In 2018, Washington voters passed an initiative that made it easier to prosecute police officers who shoot civilians, required independent investigations of police use of force and mandated a new de-escalation training regimen. At the time of its passing, the initiative was considered incredibly progressive—but activists today say existing reforms have done little to slow killings by police, and are now calling instead for foundational change, including steep cuts to police departments’ budgets and diverting savings to better social services such as crisis-intervention units.
InvestigateWest, the Pamplin Media Group and the Agora Journalism Center are teaming up with high school students and others to investigate concussions among high school athletes. If you’re interesting in contributing to this effort please get in touch. We’d especially like to hear from high school students.
| With Pamplin Media Group
A bill sent to Oregon Gov. Kate Brown attempts to crack down on police racially profiling citizens. It drew controversy late in the legislative process when Democrats amended it to make possession of small amounts of heroin, cocaine and methamphetamine misdemeanors instead of felonies to encourage drug treatment.
| With Crosscut
An expected expansion of Canada’s Kinder-Morgan pipeline could increase the number of oil-carrying vessels in the Salish Sea seven-fold. In preparation for that, Washington Democrats are trying to pass legislation that would improve oil transportation safety, particularly on the water. But it’s an uphill battle and the clock is ticking.
| With Crosscut
Despite the Flint, Michigan lead-poisoning crisis and the fact that Washington state officials detect 10 lead-poisoned kids a week, bills to reduce children’s lead exposure are struggling in the Washington Legislature.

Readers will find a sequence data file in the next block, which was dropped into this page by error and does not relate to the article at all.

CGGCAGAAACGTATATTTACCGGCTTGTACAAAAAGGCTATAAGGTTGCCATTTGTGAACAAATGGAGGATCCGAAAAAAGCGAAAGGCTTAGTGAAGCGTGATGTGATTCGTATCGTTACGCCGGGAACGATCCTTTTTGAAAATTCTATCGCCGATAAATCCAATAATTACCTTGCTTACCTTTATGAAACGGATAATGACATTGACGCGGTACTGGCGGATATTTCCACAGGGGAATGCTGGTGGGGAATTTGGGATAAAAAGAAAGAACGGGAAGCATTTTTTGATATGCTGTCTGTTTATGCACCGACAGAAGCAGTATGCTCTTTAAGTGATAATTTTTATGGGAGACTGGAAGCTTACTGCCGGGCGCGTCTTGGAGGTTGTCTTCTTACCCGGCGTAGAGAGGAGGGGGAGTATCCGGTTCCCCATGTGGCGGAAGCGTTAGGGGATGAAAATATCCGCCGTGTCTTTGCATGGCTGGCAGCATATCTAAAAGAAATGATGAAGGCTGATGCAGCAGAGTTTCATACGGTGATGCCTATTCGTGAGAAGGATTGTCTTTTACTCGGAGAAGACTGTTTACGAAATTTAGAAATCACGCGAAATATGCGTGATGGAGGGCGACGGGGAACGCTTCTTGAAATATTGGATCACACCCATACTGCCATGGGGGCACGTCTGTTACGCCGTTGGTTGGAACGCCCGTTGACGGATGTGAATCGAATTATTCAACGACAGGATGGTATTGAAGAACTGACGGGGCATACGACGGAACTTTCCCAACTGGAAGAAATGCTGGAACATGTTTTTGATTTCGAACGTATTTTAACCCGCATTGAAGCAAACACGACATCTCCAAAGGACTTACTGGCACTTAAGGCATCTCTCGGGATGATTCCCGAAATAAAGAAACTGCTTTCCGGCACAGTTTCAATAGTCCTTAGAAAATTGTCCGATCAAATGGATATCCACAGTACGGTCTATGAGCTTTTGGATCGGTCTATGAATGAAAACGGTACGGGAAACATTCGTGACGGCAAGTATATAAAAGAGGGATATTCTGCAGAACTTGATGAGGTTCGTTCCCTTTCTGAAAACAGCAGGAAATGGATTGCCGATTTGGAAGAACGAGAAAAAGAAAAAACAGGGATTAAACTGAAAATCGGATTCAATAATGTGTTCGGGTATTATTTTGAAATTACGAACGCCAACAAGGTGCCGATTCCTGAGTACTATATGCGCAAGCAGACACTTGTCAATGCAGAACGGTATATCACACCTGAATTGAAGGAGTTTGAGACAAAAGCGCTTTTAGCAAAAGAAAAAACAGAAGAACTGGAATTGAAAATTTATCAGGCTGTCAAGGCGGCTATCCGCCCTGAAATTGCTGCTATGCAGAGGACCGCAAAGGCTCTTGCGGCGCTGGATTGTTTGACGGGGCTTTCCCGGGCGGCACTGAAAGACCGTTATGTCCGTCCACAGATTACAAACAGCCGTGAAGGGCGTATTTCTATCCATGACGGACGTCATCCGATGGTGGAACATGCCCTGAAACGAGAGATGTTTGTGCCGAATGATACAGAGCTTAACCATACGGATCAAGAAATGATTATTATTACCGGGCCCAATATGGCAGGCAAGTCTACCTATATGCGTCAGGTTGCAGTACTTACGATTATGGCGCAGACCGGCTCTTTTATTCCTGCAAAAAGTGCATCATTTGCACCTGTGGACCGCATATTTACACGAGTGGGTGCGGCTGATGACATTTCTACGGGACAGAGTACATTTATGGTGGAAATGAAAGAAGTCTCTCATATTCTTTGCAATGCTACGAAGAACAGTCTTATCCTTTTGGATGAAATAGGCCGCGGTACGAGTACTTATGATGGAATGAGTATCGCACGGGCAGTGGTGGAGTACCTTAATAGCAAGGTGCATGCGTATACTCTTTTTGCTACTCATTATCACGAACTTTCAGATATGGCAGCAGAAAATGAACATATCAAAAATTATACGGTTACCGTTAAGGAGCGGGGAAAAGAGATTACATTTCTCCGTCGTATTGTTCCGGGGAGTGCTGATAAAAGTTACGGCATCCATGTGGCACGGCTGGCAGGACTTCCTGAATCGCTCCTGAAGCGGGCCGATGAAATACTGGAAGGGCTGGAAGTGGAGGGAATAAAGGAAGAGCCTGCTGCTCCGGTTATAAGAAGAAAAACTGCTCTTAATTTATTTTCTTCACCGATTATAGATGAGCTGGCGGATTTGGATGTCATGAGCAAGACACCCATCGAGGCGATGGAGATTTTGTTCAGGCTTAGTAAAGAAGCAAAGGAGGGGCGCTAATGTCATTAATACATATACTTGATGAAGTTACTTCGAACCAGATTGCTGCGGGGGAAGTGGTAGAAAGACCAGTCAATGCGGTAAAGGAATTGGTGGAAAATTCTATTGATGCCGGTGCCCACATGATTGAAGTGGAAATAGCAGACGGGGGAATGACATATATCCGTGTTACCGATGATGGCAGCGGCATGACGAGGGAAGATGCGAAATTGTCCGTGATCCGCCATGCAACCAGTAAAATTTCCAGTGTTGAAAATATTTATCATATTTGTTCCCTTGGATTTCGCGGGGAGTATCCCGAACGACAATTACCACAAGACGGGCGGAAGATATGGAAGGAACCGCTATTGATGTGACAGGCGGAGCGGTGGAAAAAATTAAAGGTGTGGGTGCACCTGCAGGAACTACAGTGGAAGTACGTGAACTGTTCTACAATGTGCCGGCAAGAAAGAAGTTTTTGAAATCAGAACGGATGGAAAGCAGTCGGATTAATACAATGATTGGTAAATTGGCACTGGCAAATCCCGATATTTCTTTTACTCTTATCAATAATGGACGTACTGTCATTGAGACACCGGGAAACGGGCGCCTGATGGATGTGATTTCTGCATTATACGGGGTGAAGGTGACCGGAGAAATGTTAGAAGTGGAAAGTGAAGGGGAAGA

High turnover among unhappy foster parents is putting more stress on an already strained system and hindering the state’s ability to care for its most vulnerable children. Too often, the state’s program drives away its own foster parents.
| With News21
With the presidential election less than three months away, millions of Americans will be navigating new requirements for voting – if they can vote at all – as state leaders implement dozens of new restrictions that could make it more difficult to cast a ballot.
| With News21
Native Americans who live on reservations consistently deal with distances and language barriers when it comes to voting. But experts who study Native American voting rights said recent changes to legal requirements and provisions for voting have exacerbated those problems.
Run-of-the-mill public records requests that get the job done would allow journalists to spot problems–and report on solutions. So why are they so hard to get?
A kerfuffle at an April meeting of the Council of Forest Trust Land Counties has at least one environmental group calling foul, the council’s chairman chastised, and a handful of state forestry leaders ensnared in a legal quagmire that’s hiding behind war-font headlines.
| With CBC Radio One
Our series with EarthFix on portable classrooms called Inside the Box is featured on CBC’s Early’s Edition. Take a listen as Executive Director Robert McClure chats with host Rick Cluff and tells about the major health concerns associated with aging portables like air quality and the impact it has on learning outcomes.